Soccer Without Borders (SWB) is excited to announce Bruno Contreras as Director of Soccer Without Borders Boston. Over the past four years, Bruno has been an integral part of Soccer Without Borders growth. Moving to the United States in 2016 and joining SWB right away, Bruno took over Monitoring & Evaluation, building new database systems and creating a culture of data-driven programming. Prior to SWB, Bruno worked extensively in youth programming in Mexico City, including founding BarceRoma, a soccer program for underserved and indigenous youth. Bruno holds a bachelor's degree in Geography from the Universidad Nacional Autónoma de México, and has completed Coaches Across Continents' social impact coach training certification. His experience and steadfast dedication to SWB's mission now help poise SWB Boston for continued success and growth through what has been a trying time for many participants and families.
As we welcome Bruno as Director, he shared his reflections on what brought him to this point and which aspects of the Boston Director role excite him the most:
Can you describe your personal connection with soccer and SWB's mission?
"I was born and raised in Mexico City where the culture of soccer is strong. My best childhood memories are playing soccer in the street with my friends. As a kid, I collected all my favorite players' cards, made hand-drawn logos of the national teams and put them on bedroom walls. I also kept a notebook with all the World Cup qualifiers statistics by region. Soccer afforded me the opportunity to not only make friends, but also to learn about other parts of the world. Soccer is a vital cultural component in many parts of the world, and like other sports, I believe it serves a unique role in uniting people across societal divides."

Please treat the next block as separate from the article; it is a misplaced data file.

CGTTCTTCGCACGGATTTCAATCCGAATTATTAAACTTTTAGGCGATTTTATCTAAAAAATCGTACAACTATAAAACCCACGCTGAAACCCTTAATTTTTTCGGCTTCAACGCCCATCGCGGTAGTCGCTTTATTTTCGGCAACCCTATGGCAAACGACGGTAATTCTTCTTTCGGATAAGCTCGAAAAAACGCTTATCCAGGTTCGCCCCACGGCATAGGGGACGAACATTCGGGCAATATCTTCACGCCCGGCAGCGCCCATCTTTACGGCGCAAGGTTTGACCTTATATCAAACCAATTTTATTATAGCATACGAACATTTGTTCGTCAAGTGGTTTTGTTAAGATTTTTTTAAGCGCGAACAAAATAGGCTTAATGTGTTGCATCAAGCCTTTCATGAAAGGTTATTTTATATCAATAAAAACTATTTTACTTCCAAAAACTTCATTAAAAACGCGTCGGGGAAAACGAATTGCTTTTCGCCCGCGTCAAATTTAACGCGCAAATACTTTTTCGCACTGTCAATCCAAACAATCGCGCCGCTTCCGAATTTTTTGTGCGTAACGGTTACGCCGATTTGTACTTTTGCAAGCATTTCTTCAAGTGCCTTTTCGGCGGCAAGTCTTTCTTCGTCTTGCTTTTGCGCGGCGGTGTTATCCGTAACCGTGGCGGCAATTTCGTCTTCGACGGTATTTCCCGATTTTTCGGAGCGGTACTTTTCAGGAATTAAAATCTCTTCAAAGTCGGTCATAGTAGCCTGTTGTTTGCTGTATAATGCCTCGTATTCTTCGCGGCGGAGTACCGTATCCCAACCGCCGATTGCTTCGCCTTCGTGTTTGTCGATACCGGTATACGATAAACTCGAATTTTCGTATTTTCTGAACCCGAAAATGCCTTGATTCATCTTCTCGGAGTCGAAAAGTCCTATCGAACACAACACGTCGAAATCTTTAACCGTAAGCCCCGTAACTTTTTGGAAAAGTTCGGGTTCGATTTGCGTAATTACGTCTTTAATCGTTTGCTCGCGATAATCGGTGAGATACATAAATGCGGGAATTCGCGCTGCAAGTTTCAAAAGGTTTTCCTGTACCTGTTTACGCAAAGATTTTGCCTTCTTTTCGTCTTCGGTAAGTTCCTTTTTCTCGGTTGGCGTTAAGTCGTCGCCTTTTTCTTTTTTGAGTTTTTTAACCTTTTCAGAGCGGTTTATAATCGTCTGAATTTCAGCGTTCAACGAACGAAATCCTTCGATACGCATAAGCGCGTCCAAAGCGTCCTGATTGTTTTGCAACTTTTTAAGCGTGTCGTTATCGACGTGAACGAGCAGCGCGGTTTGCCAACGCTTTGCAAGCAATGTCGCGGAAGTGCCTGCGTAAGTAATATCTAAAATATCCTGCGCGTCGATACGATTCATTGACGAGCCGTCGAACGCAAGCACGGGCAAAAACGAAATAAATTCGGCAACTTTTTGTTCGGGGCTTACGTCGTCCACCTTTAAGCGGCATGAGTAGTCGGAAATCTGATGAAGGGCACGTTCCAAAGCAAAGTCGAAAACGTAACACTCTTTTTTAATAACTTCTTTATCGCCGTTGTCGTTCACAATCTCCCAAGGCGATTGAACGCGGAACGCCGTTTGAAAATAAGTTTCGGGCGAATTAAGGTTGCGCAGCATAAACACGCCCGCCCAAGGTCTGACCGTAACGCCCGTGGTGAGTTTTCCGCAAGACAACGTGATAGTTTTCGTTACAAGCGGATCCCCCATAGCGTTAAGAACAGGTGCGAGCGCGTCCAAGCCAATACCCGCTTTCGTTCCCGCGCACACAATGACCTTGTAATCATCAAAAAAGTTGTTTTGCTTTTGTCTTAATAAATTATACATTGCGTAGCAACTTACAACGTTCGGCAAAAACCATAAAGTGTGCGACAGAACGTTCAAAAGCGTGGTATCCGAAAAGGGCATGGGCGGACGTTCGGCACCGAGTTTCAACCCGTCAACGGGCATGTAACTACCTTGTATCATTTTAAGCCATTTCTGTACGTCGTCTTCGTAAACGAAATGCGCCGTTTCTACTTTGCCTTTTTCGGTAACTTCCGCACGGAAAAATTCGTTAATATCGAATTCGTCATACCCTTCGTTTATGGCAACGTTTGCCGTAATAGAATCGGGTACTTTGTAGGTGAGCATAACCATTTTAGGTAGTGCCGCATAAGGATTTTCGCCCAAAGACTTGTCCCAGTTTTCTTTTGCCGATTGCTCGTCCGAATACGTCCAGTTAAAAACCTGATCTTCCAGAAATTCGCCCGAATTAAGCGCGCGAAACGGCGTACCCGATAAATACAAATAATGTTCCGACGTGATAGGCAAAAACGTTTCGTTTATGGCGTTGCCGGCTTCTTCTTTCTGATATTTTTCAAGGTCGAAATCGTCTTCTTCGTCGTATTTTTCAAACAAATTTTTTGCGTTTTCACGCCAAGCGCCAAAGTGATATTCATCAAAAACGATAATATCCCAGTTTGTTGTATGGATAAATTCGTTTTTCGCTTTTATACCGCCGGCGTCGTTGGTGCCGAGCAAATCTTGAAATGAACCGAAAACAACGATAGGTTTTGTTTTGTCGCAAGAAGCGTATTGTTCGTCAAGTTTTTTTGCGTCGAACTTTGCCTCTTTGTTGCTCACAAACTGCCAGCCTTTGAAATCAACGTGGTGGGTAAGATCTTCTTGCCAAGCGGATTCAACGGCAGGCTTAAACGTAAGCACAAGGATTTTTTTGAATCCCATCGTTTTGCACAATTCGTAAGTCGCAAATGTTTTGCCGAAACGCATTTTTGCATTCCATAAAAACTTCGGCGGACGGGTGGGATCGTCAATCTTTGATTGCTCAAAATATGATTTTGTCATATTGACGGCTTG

What interested you about this particular role?
"My dream since joining SWB during my first year living in the US was to eventually serve as Director of SWB Mexico, with “my people,” where I am familiar with the culture and language. Through my experiences interacting with program participants in the US I have come to realize that they too are my people. Since I was no longer coaching, I find myself always wishing that I had more time to dedicate to our Boston program participants. So, my biggest interest to apply for this role was to finally be 100% focused on them. This might be the biggest challenge of my life and I want to face it with humility and passion, knowing that I won’t be alone in this process. Having the support of the SWB community and two incredible human beings and coaches next to me like Ye-Htet and Caitlin, makes me feel ready for this challenge."
How do you feel that your time spent with SWB as a Coach and as Evaluation & Learning Manager has prepared you for this next step?